*Ask Uncle Colin* is a chance to ask your burning, possibly embarrassing, maths questions -- and to show off your skills at coming up with clever acronyms. Send your questions to colin@flyingcoloursmaths.co.uk and Uncle Colin will do what he can.

Dear Uncle Colin,

How do you multiply big numbers like $2158 \times 1812$? I try to do it using the column method or the grid, but I always make mistakes.

-- A Desperately Desired Error Reduction

Hi, ADDER, and thanks for your message!

I've been playing with something midway between the grid and the column recently, as it happens. I'll show you it with 56 × 84 first, and then go on to do your example.

Here's the working:

[5] [6]
[8] 4:0 + 4:8
[4] 2:0 + 2:4

As you can see, each digit in one number is multiplied by each digit in the other, but split across a colon. The second row is offset by one column (and each following row would be offset by one more).

All that's left to do is to add up each column - everything between the colons - to get 4:6:10:4. 10 isn't a digit, so you carry the 1 onto the 6 to get 4704, which is the correct answer.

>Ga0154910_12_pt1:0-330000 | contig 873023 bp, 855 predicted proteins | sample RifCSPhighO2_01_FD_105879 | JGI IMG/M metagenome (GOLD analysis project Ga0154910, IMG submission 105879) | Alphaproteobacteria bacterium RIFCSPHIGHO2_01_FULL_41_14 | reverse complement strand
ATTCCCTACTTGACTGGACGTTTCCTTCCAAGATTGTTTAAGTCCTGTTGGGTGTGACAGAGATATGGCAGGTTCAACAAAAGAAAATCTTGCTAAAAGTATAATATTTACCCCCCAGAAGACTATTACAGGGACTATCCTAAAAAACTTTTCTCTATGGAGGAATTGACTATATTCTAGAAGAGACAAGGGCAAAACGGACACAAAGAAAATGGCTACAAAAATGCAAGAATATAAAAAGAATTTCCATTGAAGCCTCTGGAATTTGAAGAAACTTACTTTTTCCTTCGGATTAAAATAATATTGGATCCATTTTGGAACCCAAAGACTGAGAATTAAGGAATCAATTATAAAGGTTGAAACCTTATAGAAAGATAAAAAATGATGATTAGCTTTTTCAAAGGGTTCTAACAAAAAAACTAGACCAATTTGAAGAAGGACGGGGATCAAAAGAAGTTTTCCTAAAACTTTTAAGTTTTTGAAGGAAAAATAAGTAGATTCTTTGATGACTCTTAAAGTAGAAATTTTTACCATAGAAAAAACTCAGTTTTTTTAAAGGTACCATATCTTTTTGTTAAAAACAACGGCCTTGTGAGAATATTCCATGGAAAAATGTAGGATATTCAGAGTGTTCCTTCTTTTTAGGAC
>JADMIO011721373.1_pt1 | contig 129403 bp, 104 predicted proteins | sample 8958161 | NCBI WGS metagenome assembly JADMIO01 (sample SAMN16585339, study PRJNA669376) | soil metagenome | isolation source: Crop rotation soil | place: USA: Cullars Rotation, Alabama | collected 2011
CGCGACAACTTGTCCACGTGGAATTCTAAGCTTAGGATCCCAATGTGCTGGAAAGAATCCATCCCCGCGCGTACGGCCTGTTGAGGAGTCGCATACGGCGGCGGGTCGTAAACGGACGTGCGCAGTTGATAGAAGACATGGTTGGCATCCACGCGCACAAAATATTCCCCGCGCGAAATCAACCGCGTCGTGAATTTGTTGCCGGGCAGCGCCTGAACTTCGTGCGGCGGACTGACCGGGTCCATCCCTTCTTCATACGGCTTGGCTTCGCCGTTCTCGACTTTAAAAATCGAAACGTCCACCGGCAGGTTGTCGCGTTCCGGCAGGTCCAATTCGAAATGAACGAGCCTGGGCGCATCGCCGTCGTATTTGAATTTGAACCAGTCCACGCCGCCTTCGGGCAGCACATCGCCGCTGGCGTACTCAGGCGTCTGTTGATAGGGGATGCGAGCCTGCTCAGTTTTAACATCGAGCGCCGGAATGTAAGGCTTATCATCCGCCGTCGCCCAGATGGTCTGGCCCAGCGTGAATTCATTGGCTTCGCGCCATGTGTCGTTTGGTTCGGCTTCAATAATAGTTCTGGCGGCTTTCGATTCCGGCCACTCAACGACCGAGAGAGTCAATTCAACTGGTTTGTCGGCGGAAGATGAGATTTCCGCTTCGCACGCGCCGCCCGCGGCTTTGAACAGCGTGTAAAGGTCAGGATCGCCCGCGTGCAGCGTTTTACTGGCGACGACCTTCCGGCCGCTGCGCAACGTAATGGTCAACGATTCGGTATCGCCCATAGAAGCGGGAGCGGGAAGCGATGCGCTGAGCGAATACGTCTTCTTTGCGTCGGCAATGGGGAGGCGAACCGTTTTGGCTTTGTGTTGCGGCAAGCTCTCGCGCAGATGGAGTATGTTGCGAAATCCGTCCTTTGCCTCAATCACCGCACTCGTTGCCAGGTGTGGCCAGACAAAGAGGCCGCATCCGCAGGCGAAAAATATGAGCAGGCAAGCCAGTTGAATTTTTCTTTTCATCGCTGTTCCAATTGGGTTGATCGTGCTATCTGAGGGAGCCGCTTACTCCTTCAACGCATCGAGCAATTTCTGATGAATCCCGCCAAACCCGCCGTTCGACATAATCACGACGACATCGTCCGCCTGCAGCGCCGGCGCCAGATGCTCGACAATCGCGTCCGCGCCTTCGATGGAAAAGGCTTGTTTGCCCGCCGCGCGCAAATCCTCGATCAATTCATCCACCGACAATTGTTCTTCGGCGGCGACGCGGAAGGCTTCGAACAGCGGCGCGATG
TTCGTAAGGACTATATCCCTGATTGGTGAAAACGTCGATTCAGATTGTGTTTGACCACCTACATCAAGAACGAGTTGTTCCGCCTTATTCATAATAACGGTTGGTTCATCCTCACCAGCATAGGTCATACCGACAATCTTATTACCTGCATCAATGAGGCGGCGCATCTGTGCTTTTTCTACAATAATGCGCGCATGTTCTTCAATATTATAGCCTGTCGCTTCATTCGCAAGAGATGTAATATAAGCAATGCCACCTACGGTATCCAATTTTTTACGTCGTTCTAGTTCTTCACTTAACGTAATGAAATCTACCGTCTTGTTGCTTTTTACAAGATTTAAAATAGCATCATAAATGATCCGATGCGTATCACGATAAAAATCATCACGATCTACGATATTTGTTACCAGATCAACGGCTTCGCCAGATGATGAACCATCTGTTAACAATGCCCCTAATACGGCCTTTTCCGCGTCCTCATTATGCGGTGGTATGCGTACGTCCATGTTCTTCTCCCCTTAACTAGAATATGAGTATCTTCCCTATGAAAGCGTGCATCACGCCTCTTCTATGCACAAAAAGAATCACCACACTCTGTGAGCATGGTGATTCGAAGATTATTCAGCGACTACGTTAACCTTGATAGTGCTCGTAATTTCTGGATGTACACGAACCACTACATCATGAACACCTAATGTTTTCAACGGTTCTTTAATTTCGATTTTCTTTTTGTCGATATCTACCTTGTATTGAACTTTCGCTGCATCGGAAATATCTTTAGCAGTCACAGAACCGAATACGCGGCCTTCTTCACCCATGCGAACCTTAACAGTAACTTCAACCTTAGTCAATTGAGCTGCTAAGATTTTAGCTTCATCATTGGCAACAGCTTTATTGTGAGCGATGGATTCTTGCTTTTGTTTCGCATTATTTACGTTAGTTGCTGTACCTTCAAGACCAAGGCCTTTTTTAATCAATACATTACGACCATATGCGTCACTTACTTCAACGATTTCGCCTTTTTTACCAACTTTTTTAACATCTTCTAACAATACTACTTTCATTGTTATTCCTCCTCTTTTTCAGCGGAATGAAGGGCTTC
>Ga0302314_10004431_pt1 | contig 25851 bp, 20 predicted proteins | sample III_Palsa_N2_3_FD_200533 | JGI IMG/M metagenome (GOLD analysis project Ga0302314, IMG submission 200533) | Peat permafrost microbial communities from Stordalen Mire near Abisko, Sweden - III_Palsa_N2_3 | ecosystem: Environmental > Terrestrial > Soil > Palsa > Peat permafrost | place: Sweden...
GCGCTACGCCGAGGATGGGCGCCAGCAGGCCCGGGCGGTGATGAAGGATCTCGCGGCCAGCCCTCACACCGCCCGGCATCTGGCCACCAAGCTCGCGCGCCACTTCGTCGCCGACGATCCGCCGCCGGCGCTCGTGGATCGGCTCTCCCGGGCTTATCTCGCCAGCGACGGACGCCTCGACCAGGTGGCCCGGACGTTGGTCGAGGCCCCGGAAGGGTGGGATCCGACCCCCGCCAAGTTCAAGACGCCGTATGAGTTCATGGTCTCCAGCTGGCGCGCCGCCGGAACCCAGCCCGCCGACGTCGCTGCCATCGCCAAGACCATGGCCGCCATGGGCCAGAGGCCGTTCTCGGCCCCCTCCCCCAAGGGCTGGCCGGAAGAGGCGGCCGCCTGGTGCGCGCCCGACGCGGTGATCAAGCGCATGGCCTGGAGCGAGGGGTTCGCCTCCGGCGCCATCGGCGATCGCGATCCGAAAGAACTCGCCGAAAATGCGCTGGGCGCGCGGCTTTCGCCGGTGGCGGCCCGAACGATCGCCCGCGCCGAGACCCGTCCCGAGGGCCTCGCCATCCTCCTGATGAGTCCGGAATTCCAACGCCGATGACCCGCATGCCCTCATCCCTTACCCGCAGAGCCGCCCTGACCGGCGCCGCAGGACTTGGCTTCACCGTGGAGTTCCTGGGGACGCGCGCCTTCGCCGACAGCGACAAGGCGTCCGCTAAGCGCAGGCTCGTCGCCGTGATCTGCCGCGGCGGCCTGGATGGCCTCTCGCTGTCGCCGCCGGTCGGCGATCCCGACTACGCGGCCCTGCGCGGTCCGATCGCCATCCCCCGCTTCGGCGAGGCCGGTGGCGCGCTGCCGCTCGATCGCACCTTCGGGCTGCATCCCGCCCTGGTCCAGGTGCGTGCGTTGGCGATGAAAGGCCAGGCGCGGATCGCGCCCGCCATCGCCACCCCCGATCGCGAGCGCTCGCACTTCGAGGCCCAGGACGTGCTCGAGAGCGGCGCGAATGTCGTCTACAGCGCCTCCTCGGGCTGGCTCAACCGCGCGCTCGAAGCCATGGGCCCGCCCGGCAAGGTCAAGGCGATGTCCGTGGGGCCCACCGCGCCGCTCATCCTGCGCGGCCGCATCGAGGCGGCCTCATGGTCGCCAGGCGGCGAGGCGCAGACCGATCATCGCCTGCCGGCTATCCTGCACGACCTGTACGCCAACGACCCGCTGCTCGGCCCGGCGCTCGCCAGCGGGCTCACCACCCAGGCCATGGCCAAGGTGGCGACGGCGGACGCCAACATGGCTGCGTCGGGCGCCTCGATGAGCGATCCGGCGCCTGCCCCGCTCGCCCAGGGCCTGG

Your example would look like this:

[2] [1] [5] [8]
[1] 0:2 + 0:1 + 0:5 + 0:8
[8] 1:6 + 0:8 + 4:0 + 6:4
[1] 0:2 + 0:1 + 0:5 + 0:8
[2] 0:4 + 0:2 + 1:0 + 1:6

Adding the columns gives 3:7:19:19:12:9:6. This needs a bit of care with the carries, so I'd do it one carry at a time from the right, giving 3:7:19:20:2:9:6, then 3:7:21:0:2:9:6 and finally 3:9:1:0:2:9:6; the correct answer is 3,910,296.

This requires a few fewer steps than the traditional column method, and a lot less writing out zeros than the grid method. It's roughly equivalent to the Napier's Bones method, which is a nightmare to typeset.

Hope that helps!

-- Uncle Colin

## Colin

Colin is a Weymouth maths tutor, author of several Maths For Dummies books and A-level maths guides. He started Flying Colours Maths in 2008.
He lives with an espresso pot and nothing to prove.